The onset of the COVID-19 pandemic and the far-ranging lockdowns that have followed from it have pushed e-commerce spending to new heights over the past year and a half. While global retail sales as a whole dropped in 2020 by an estimated 2.8 percent, according to eMarketer, e-commerce sales for the year surged by 25.7 percent to $4.213 trillion and are expected climb even further – by nearly 17 percent – to a whopping $4.921 trillion by the end of this year. Not only has the large-scale adoption of e-commerce by consumers across the globe enabled digitally-connected brands to better weather the pandemic than their brick-and-mortar dependent counterparts, it has also given them sweeping access to valuable data that they can use to more effectively target consumers going forward.
From location tracking to extensive records of past purchases, the insights that can be drawn from this information help brands determine what new products and services to bring to the market while also assisting them in personalizing their advertising efforts. And as brands learned over the past 18 months, “Data is instrumental in marketing, allowing retailers to bridge the gap between online/offline and digital/physical stores (where applicable),” according to Euromonitor’s Florence Allday.
“Today’s digital tools provide brands and retailers with more sources of data than ever before,” says data consultancy vXchnge’s Kaylie Gyarmathy. She notes that “not only can they draw upon what products are being sold and where, but they can identify what individual consumers and groups of consumers are buying, what they are considering buying, and how their purchasing decisions are influenced by outside forces.” In short: the use of consumer data has readily transformed how companies do business.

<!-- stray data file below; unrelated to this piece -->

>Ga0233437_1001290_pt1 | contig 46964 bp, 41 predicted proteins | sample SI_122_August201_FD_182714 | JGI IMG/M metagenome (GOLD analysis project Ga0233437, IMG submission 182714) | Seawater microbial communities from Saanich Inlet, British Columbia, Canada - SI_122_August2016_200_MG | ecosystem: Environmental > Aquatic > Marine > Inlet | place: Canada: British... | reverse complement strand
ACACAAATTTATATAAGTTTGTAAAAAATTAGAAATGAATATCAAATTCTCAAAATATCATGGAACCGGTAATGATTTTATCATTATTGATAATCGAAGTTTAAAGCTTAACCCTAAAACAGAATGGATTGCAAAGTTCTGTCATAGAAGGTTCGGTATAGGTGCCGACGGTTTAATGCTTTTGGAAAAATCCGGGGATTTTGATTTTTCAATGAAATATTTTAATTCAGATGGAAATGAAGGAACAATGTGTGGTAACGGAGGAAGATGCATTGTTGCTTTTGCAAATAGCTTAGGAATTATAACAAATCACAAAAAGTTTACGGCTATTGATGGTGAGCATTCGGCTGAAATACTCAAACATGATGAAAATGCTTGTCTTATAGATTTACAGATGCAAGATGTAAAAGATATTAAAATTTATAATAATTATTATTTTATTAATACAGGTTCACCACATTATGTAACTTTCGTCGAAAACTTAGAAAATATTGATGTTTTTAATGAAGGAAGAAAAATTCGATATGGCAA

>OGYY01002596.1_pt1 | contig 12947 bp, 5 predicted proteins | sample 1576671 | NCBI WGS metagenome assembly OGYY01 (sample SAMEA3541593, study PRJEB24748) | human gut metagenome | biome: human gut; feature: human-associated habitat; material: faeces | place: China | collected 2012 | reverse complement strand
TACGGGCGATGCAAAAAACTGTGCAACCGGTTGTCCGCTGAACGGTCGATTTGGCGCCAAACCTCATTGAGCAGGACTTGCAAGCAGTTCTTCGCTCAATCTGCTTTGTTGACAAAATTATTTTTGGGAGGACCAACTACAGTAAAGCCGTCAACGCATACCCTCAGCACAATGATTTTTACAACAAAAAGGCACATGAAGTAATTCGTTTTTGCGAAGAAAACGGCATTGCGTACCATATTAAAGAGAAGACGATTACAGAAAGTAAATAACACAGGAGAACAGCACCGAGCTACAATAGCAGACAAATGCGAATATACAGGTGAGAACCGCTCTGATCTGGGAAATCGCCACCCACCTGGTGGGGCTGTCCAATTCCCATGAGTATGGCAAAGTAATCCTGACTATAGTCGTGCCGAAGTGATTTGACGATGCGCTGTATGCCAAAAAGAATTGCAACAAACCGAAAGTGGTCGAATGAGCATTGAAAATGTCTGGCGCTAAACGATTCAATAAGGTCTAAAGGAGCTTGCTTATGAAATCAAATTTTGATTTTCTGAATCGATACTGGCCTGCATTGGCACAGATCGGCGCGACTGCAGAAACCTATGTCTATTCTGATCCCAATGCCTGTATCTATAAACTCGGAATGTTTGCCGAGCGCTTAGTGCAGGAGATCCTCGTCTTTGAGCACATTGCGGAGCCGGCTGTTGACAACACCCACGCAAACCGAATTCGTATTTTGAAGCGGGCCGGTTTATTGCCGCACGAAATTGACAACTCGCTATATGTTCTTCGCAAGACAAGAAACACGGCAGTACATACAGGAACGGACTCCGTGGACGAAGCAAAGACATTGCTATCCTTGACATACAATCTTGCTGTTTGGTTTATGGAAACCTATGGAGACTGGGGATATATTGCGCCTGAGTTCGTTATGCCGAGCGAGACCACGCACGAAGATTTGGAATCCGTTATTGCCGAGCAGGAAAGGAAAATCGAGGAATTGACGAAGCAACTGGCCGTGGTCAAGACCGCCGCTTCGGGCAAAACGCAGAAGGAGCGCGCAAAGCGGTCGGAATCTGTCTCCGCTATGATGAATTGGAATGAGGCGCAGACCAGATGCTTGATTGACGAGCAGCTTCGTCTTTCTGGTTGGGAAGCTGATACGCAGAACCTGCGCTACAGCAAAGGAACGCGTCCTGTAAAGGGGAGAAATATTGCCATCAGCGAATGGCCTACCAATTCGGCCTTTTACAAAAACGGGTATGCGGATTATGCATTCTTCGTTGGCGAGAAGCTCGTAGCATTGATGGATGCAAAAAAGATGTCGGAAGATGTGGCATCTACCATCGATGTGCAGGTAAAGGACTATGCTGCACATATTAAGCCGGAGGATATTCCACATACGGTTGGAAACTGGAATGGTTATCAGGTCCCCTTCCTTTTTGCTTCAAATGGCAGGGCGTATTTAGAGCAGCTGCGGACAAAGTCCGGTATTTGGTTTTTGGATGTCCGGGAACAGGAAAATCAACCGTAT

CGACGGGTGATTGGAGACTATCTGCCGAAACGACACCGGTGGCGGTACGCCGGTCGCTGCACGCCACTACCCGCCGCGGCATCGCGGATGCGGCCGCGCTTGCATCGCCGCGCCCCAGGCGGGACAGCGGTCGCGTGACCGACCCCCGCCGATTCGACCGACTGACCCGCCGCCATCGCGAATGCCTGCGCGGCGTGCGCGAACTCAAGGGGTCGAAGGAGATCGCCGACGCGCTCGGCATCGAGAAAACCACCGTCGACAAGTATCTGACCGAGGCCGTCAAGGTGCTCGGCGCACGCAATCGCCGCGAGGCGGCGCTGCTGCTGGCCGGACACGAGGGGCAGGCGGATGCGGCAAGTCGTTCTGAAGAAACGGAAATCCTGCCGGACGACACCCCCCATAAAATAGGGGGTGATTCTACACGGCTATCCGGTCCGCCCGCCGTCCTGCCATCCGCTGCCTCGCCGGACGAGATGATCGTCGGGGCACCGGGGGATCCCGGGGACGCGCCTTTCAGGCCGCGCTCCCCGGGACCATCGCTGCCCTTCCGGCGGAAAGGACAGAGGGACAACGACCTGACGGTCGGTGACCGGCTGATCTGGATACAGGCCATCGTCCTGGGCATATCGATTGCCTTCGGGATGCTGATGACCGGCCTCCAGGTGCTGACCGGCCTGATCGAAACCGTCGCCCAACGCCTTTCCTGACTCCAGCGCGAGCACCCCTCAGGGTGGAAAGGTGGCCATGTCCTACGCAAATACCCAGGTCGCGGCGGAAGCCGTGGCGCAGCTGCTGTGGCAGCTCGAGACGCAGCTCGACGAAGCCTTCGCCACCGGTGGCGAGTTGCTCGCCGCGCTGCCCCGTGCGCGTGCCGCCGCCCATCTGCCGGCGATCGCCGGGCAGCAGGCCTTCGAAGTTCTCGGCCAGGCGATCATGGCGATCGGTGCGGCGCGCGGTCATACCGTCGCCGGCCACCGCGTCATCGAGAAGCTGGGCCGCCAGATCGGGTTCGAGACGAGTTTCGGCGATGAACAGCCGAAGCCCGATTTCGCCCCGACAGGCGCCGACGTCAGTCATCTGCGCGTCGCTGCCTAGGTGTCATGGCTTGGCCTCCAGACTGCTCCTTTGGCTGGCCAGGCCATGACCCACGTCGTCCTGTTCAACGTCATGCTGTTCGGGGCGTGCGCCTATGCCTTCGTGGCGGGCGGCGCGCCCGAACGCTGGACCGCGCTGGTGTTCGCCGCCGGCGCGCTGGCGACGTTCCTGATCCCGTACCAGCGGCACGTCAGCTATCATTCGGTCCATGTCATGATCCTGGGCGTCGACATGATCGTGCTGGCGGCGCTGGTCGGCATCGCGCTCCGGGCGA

The Stakes Are High
With e-commerce continuing to grow as a proportion of total retail spending, and with such personalization and predictive benefits in mind, companies are increasingly seeking out greater data points. Yet, at the same time, many customers are exercising heightened caution about sharing data. “The stakes are high for companies that are handling consumer data,” McKinsey aptly asserts, both from a financial perspective and a reputational one. Even consumers who have not been directly affected by headline-making data breaches “paid attention to the way companies responded to them,” the consultancy says. Meanwhile, accounting firm KPMG has found that over a third of consumers would stop shopping online with a retailer if it suffered a security breach. Identity security company Ping Identity has put that figure at a much higher 81 percent of consumers.
(To further put the stakes in perspective, the Federal Trade Commission levied a $5 billion fine on Facebook in 2019 on the basis of charges that the social media giant violated a 2012 FTC order by deceiving users about their ability to control the privacy of their personal information.)
Still yet, lawmakers around the world are ramping up data privacy regulations to protect consumers. “Proliferating breaches and the demand of consumers for privacy and control of their own data have led governments to adopt new regulations,” McKinsey states, citing the adoption of the General Data Protection Regulation (“GDPR”) by the European Union in 2016 and the California Consumer Privacy Act which went into effect in January 2020.
More recently, China enacted the Personal Information Protection Law (“PIPL”), which will take effect on November 1, 2021. Along with China’s Cyber Security Law and its Data Security Law, the PIPL helps set a legal foundation for China’s protection of consumer data and cyber security. “These laws have significantly enhanced the protection of personal information and other sensitive data, and tightened controls over cross-border data transfers,” per Beijing based attorney Samuel Yang. “As one of the most restrictive data privacy laws in the world, PIPL imposes significant compliance obligations on companies doing business in China which they should not overlook.”